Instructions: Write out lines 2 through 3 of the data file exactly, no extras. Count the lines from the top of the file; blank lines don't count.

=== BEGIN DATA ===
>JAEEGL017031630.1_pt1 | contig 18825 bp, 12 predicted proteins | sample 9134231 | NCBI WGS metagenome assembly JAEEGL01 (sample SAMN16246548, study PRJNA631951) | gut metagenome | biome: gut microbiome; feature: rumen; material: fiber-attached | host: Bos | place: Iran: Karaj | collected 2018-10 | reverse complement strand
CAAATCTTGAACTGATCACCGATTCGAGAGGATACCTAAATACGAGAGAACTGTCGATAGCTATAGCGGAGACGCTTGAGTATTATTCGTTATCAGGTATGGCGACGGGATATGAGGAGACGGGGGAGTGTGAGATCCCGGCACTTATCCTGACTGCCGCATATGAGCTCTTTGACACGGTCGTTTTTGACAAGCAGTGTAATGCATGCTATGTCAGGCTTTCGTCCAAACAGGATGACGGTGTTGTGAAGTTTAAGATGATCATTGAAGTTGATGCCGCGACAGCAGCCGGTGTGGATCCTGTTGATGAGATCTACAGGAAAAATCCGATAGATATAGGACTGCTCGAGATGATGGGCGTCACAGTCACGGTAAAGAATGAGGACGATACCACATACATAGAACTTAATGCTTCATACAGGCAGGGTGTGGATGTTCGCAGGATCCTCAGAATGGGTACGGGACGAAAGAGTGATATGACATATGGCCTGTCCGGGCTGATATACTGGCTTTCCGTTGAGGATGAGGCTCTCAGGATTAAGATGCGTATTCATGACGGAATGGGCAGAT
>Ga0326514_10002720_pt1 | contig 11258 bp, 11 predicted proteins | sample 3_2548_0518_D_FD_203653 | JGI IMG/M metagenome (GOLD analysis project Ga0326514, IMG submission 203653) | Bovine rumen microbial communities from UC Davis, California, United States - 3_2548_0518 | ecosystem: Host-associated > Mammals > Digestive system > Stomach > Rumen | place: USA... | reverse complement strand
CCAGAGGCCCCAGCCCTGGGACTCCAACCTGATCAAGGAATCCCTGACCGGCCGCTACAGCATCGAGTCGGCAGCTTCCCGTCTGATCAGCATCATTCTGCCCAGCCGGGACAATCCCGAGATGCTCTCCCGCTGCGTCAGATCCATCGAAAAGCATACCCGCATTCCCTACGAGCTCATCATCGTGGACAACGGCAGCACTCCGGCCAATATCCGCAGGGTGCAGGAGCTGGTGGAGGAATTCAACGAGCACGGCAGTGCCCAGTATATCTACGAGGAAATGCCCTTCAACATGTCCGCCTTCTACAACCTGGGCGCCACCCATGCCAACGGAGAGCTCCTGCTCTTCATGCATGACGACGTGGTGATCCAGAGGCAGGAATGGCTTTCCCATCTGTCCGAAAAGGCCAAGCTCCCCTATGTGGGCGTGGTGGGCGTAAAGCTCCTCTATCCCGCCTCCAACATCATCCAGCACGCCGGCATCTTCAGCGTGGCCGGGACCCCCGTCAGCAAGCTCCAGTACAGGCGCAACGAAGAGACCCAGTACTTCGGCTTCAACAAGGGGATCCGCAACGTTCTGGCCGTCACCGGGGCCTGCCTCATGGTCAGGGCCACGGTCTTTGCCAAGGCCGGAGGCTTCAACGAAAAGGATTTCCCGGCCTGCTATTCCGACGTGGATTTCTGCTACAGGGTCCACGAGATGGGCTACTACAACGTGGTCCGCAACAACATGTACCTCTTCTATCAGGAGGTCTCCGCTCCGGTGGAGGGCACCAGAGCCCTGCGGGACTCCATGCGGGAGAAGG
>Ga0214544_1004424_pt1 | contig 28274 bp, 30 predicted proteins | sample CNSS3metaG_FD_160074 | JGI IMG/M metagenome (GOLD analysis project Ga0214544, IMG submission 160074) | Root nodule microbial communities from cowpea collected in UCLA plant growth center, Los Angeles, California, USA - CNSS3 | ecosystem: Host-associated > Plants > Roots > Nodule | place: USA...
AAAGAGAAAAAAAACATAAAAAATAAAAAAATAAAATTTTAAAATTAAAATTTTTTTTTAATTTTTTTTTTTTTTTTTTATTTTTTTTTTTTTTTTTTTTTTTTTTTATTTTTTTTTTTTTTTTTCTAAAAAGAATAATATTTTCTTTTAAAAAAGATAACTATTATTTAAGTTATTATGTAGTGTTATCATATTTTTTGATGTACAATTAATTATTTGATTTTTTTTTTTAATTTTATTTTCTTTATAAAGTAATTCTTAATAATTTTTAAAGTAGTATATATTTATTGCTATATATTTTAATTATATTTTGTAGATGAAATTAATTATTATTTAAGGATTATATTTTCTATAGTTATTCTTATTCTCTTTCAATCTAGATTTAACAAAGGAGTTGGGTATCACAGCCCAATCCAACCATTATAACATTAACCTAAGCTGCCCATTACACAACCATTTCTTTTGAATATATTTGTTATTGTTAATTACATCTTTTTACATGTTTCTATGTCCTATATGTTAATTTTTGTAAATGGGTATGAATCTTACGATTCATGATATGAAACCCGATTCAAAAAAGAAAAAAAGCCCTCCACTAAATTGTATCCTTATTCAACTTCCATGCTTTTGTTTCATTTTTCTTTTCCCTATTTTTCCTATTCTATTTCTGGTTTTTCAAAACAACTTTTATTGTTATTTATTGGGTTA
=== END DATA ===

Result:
CAAATCTTGAACTGATCACCGATTCGAGAGGATACCTAAATACGAGAGAACTGTCGATAGCTATAGCGGAGACGCTTGAGTATTATTCGTTATCAGGTATGGCGACGGGATATGAGGAGACGGGGGAGTGTGAGATCCCGGCACTTATCCTGACTGCCGCATATGAGCTCTTTGACACGGTCGTTTTTGACAAGCAGTGTAATGCATGCTATGTCAGGCTTTCGTCCAAACAGGATGACGGTGTTGTGAAGTTTAAGATGATCATTGAAGTTGATGCCGCGACAGCAGCCGGTGTGGATCCTGTTGATGAGATCTACAGGAAAAATCCGATAGATATAGGACTGCTCGAGATGATGGGCGTCACAGTCACGGTAAAGAATGAGGACGATACCACATACATAGAACTTAATGCTTCATACAGGCAGGGTGTGGATGTTCGCAGGATCCTCAGAATGGGTACGGGACGAAAGAGTGATATGACATATGGCCTGTCCGGGCTGATATACTGGCTTTCCGTTGAGGATGAGGCTCTCAGGATTAAGATGCGTATTCATGACGGAATGGGCAGAT
>Ga0326514_10002720_pt1 | contig 11258 bp, 11 predicted proteins | sample 3_2548_0518_D_FD_203653 | JGI IMG/M metagenome (GOLD analysis project Ga0326514, IMG submission 203653) | Bovine rumen microbial communities from UC Davis, California, United States - 3_2548_0518 | ecosystem: Host-associated > Mammals > Digestive system > Stomach > Rumen | place: USA... | reverse complement strand